Yesterday was the anniversary of President Lyndon Johnson’s State of the Union address announcing a “war on poverty.” It was Johnson’s first State of the Union Address. In President Ronald Reagan’s last State of the Union, he delivered a sentence that has become a meme in conservative, Republican circles: “We fought a war on poverty, and poverty won.” Yesterday, countless talking heads from both parties debated the value of LBJ’s war on poverty and, in both cases, exposed their own intellectual impoverishment.
To be clear, I am grateful that both parties are speaking about poverty. It is a scandal that some 46 million fellow Americans live below the poverty line and that millions more, who live just above that line, lack much in the way of opportunity to join the middle class. In recent years, Republicans and Democrats alike declined to address the issue. President Obama could say the words “middle class” dozens of times in a single speech but never mention the poor. Republicans simply dismissed the poor as “takers.” So, the fact that leaders in both parties are finally willing to address the issue is a step in the right direction.
How sad, however, that the discussion immediately descends to the most tired of tired boilerplate.
Let us start with the most important fact: The war on poverty was a great success but not a total success. Poverty rates declined precipitously. In 1967, 25.8 percent of the population lived in poverty. Today, that number stands at 16 percent. By any reasonable evaluation, that is a success. Or, take another number. Today, the poverty rate among seniors is about 9 percent. If you took away Social Security, part of the New Deal but expanded under Johnson, 44 percent of elderly Americans would live in poverty. And, another important consequence of the Great Society programs is that millions of Americans are above the poverty line who, without key government programs, would fall below it. Finally, there is the very important fact that poverty is no longer attended by the other horsemen of social distress that formerly accompanied it, malnutrition and lack of basic health care: Food stamps and Medicaid have seen to that.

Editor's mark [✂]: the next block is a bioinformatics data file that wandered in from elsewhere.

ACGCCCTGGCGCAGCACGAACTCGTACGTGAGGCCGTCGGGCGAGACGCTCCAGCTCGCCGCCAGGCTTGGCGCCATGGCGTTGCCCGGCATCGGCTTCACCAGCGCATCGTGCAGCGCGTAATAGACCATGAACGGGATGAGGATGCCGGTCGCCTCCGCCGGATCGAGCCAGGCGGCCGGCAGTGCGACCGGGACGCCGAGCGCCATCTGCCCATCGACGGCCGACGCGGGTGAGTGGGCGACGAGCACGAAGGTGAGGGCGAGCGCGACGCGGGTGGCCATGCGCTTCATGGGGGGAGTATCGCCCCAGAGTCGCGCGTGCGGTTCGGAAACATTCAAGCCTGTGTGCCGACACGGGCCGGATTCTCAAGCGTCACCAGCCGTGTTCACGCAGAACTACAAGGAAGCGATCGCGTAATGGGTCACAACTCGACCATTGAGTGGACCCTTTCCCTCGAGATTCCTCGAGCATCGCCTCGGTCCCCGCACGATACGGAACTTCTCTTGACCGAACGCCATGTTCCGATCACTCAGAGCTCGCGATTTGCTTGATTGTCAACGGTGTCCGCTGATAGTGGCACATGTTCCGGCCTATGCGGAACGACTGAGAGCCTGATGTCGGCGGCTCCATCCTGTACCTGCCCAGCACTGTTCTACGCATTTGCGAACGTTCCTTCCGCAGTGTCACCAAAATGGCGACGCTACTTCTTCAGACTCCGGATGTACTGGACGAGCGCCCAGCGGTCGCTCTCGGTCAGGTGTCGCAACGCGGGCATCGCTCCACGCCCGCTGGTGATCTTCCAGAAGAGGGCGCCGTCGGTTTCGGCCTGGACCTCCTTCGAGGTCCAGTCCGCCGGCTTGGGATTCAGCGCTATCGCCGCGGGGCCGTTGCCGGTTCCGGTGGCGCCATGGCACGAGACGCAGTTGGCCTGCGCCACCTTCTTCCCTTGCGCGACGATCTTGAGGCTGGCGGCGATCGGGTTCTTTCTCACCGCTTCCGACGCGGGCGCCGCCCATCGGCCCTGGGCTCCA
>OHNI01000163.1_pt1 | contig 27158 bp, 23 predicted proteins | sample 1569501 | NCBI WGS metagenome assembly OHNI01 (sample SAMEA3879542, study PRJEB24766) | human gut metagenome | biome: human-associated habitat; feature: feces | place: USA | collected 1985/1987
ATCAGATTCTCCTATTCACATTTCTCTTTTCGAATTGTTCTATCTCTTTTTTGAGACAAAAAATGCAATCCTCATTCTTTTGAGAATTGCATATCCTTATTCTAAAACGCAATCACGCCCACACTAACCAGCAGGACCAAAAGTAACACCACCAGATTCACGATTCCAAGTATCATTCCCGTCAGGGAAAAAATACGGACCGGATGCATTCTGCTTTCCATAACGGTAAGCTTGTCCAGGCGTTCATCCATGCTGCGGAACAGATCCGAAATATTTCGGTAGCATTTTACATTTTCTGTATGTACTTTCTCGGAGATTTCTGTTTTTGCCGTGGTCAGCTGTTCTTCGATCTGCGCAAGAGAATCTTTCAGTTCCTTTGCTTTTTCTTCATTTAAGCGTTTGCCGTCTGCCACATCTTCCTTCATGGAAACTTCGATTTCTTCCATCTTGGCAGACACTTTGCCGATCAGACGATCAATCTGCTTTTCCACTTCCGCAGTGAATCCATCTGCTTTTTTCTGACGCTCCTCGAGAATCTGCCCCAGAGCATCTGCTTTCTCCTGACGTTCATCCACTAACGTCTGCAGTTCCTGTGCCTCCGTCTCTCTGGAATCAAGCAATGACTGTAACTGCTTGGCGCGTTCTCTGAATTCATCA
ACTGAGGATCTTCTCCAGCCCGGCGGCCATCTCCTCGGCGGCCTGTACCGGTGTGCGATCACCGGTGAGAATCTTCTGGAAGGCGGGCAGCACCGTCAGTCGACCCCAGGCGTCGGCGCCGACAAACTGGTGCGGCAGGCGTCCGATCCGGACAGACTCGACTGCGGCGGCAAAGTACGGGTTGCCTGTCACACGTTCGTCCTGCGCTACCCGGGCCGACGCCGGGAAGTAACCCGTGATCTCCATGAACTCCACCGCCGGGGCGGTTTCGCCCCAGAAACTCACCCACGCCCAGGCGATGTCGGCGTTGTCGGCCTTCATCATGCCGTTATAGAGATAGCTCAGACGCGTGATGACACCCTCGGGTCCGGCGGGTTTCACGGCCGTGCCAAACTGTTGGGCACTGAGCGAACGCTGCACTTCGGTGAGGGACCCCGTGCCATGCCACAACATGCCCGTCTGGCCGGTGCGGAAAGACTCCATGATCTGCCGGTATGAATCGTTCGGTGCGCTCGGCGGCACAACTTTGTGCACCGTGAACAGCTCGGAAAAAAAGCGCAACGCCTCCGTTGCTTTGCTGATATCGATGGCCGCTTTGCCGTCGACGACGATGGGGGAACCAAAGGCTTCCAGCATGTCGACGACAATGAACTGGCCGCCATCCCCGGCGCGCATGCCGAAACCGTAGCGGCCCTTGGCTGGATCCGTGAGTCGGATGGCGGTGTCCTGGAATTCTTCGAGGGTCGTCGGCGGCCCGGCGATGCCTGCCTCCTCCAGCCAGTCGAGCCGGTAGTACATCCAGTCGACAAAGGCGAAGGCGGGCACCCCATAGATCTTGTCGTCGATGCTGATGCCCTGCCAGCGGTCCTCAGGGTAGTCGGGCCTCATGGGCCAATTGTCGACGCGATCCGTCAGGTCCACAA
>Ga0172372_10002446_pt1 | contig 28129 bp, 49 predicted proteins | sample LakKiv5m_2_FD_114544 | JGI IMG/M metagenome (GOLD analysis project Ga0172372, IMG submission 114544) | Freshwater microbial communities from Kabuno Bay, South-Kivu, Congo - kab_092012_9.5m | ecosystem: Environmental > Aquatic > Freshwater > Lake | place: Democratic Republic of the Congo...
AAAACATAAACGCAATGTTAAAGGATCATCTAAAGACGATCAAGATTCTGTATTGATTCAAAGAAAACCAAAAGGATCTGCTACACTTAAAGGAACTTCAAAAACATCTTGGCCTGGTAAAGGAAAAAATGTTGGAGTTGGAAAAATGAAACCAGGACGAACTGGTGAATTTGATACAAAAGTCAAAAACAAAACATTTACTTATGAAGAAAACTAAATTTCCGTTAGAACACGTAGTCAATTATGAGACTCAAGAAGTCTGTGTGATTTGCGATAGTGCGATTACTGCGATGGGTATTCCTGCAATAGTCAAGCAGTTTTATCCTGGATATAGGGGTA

Sen. Marco Rubio delivered a speech yesterday, much hyped and well delivered, but short on ideas. He wants to turn over most federal anti-poverty programs to the states, recognizing the diversity of the country and the often inefficient and ineffective methods of the federal bureaucracy. I would, in general, support such an idea if – and this is not only a big if but a threshold one – there was any sign that Republican leaders at the state or municipal level were chomping at the bit to embrace new strategies to deal with poverty. But they aren’t and, lacking that evidence, Rubio’s proposal is exceedingly unserious. I do think Rubio’s idea to replace the Earned Income Tax Credit with something less complicated warrants attention. I once tried to help some refugee friends fill out the EITC form and I could not make heads-or-tails of it.
On the other hand, Democrats are not exactly brimming with ideas either beyond defending the status quo. Ideas conceived in the 1960s certainly need re-working. If you do not believe me, look back at some of the urban planning efforts that were part of the Great Society. I remember an old National Geographic that illustrated the plan for Pennsylvania Avenue, here in Washington. A series of low, square, identical buildings were proposed to replace the admittedly ugly hodgepodge which was America’s Main Street. But, the new structures were as ugly as the old and totally impersonal, the kind of thing we associate with Stalinist realism. Mercifully, that plan was never undertaken and Pennsylvania Avenue, through a mix of private and public development, became an organic, thriving and, if not beautiful, at least not oppressive ugly, street. Many downtown neighborhoods were uprooted and replaced with similar designs. Hartford and New Haven in my home state still bear the marks of urban planners who lacked all sense of feeling for the human and the personal. Why should it not be the same for anti-poverty programs? Shouldn’t they be adjusted from their ‘60s formulae and made less impersonal?